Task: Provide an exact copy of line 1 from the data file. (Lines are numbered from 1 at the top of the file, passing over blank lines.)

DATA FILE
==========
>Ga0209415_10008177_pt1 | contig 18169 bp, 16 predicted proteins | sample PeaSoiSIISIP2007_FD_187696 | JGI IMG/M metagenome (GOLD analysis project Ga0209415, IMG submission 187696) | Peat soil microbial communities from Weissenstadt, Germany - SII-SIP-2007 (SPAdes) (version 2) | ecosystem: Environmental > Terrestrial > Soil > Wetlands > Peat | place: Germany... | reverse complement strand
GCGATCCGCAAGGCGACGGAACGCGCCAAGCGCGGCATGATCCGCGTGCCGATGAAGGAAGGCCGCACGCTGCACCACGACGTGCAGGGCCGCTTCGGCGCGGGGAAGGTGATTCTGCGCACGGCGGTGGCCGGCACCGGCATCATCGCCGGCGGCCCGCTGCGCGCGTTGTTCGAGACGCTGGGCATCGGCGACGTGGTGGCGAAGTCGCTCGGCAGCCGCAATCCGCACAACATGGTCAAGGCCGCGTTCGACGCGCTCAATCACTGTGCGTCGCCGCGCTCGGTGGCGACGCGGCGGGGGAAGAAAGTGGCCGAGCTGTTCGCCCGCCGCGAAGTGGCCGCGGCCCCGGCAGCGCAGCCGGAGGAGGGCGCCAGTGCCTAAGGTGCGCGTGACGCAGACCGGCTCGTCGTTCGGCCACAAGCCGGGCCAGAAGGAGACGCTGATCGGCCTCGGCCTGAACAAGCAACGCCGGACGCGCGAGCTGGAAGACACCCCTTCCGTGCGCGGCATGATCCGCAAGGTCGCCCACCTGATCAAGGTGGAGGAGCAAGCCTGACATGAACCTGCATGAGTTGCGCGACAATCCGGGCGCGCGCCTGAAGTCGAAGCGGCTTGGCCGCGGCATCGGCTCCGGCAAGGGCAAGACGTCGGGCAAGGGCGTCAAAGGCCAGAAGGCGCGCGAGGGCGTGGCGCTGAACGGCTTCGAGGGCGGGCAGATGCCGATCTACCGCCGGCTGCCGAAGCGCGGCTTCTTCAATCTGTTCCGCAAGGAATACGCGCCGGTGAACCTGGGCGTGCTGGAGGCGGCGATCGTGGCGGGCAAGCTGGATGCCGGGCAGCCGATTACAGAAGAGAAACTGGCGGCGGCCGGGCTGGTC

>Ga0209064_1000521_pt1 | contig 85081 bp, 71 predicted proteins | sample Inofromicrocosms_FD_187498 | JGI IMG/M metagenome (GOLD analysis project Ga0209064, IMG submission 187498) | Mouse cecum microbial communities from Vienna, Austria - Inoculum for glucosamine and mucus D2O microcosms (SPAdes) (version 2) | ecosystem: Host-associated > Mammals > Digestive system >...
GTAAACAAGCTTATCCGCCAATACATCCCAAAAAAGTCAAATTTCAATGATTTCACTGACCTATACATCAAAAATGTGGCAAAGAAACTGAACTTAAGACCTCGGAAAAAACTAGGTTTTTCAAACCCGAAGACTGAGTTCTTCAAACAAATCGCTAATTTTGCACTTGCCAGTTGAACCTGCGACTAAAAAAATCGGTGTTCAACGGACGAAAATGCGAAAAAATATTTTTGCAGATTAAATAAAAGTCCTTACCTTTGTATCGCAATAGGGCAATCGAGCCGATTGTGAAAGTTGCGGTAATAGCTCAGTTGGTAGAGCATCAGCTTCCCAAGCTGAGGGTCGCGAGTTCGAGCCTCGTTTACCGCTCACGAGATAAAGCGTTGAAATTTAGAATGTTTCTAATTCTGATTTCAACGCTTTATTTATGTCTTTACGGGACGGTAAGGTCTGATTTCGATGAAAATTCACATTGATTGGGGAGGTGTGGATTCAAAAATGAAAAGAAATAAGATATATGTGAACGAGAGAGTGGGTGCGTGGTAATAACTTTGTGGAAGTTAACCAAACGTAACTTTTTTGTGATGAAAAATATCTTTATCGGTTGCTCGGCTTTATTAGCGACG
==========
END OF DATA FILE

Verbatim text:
>Ga0209415_10008177_pt1 | contig 18169 bp, 16 predicted proteins | sample PeaSoiSIISIP2007_FD_187696 | JGI IMG/M metagenome (GOLD analysis project Ga0209415, IMG submission 187696) | Peat soil microbial communities from Weissenstadt, Germany - SII-SIP-2007 (SPAdes) (version 2) | ecosystem: Environmental > Terrestrial > Soil > Wetlands > Peat | place: Germany... | reverse complement strand